The lawmaker sponsoring Governor Bobby Jindal’s tax reform package is saying the administration has learned from his mistakes last session.
After the blow back from the abbreviated debate on education reform in 2012, Representative Joel Robideaux said discussions on the Governor's initiatives got underway sooner this year. “Some may say that wasn’t a good way to go," Robideaux told the Baton Rouge Press Club on Monday, "because we’ve taken two months of opposition, but from a legislative standpoint, I think it’s great because we’ve had two months of debate we wouldn’t have otherwise been afforded.”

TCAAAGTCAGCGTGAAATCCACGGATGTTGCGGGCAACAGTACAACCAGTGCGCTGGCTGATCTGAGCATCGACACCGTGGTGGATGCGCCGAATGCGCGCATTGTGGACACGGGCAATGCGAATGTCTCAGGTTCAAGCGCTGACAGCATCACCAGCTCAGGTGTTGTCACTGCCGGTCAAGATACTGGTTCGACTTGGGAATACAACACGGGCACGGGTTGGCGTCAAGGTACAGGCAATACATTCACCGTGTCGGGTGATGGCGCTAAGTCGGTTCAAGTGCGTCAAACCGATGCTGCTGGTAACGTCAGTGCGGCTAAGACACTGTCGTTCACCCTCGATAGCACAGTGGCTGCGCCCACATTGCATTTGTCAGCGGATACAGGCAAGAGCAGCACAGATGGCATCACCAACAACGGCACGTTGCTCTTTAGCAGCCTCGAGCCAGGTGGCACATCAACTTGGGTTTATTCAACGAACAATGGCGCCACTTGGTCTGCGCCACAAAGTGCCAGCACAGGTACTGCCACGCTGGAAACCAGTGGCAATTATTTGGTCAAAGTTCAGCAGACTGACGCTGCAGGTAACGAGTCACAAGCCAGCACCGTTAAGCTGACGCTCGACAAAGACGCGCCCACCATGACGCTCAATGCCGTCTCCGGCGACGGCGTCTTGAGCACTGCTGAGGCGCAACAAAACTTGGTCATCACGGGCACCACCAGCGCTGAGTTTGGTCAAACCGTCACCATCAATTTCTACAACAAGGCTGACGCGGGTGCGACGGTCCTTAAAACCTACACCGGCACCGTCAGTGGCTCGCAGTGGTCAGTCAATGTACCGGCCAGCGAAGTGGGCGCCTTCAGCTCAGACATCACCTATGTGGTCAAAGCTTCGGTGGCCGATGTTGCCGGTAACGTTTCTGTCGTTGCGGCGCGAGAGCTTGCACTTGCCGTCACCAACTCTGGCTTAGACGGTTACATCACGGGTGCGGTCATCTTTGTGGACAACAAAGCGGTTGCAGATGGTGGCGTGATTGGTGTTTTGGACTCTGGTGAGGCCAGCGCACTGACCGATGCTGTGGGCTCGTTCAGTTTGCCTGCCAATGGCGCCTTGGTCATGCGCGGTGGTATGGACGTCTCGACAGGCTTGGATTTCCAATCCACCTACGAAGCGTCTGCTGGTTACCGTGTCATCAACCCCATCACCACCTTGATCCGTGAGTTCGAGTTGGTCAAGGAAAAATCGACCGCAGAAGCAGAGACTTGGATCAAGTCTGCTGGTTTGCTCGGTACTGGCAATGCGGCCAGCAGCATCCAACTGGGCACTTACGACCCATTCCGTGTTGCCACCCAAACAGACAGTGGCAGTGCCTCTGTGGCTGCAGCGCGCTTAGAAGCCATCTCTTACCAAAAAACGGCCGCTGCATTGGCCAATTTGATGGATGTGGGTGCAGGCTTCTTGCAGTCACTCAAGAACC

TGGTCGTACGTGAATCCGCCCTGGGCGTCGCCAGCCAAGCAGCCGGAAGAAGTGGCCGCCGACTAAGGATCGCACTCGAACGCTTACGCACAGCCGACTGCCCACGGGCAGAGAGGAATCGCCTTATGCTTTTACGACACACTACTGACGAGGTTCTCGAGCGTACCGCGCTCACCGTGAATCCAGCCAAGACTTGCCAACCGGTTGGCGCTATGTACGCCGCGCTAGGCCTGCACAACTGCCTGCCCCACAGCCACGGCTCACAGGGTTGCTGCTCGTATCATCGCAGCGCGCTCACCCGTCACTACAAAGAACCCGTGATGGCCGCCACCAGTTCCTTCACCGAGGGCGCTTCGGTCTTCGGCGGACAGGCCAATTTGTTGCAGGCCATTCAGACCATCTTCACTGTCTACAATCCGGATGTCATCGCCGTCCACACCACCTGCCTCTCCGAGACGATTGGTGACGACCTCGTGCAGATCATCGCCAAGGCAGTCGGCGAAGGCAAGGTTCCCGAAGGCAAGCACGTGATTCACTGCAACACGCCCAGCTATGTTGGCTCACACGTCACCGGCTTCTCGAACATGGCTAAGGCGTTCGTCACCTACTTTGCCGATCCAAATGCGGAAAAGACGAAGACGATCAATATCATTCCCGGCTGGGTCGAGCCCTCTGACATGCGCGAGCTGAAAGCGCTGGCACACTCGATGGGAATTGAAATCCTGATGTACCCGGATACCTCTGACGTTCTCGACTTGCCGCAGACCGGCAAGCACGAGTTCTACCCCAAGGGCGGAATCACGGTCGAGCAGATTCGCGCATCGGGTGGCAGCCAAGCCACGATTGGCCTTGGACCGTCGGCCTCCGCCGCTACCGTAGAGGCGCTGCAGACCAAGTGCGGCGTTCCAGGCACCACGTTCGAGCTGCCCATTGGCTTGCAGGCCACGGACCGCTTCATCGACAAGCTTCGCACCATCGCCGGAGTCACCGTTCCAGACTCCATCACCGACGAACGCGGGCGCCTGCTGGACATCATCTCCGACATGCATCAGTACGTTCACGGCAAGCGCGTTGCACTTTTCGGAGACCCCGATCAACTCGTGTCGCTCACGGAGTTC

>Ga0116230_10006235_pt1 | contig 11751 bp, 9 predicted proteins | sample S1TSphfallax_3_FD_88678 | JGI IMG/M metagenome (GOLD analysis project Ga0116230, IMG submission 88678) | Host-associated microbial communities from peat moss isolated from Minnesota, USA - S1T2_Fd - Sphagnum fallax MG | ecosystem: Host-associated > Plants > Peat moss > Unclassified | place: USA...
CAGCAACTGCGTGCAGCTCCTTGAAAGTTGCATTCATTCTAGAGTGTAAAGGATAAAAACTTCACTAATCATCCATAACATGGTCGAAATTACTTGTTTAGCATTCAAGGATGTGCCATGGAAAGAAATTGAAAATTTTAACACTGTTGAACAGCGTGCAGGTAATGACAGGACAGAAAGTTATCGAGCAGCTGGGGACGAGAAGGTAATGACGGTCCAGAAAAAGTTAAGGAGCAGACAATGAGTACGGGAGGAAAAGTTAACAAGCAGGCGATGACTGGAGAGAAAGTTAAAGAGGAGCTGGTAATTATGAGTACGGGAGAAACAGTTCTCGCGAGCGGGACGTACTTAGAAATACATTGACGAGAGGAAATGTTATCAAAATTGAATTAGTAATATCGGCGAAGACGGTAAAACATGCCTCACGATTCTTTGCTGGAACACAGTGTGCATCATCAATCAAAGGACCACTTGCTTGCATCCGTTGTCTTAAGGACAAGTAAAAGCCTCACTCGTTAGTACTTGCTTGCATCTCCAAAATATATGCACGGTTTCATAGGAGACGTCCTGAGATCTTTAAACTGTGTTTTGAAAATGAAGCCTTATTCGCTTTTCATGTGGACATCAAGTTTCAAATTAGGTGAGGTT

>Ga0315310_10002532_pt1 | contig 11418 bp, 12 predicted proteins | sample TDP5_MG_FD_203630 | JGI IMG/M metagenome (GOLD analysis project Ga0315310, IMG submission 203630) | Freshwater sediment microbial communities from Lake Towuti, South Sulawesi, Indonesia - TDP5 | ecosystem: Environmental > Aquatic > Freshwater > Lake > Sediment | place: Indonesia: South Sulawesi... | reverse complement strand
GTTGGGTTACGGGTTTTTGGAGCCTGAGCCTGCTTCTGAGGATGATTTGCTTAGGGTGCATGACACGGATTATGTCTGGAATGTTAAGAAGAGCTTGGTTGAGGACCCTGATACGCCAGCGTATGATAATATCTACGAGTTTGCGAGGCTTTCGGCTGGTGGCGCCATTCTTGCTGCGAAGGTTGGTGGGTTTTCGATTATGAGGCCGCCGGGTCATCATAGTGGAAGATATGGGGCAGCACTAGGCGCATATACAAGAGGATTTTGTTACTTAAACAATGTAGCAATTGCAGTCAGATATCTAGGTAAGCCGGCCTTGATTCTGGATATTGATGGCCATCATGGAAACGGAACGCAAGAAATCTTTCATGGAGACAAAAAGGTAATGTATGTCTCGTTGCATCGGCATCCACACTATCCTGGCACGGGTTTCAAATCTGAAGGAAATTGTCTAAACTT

Jindal first suggested swapping the income tax for sales taxes in January. The package wasn’t filed until the last day of pre-filing. It’s made up of nine linked bills. That’s unlike last year’s teacher tenure act, which was overturned in district court because too many items were packed into a single bill. Jindal’s pension plan was overturned because lawmakers disregarded the details contributed by a legislative accounting office. To avoid that, this year, Robideaux says the legislature’s fiscal analysis, rather than the administration’s accounting firm, will have the final word on tax reform. Budget ReformRobideaux also sits on the Joint Committee on the Budget. The legislature will also consider proposals to revamp the way the state builds the budget. The House Appropriations committee discusses the budget for higher education later this week, which relies in part on one-time funding. But some of the funding has yet to materialize; it's contingent on the sale of state property and a settlement in a tobacco case. To guarantee higher education’s funds in the future some lawmakers want to change the way the state constructs its budget. Robideaux said there’s a bill that would restrict lawmakers from using one-time funds. Another would split the budget into two bills: one for expenditures that are constitutionally protected, and another for expenses that will have to be prioritized. Robideaux says one-time funds have been used routinely to shore up the budget since he joined the legislature in 2004, but this time it’s different. “It’s one thing to rely on non-recurring one-time money to fill a hole," Robideaux said, "it’s another to rely on money that you’re anticipating to come about, that doesn’t even exist."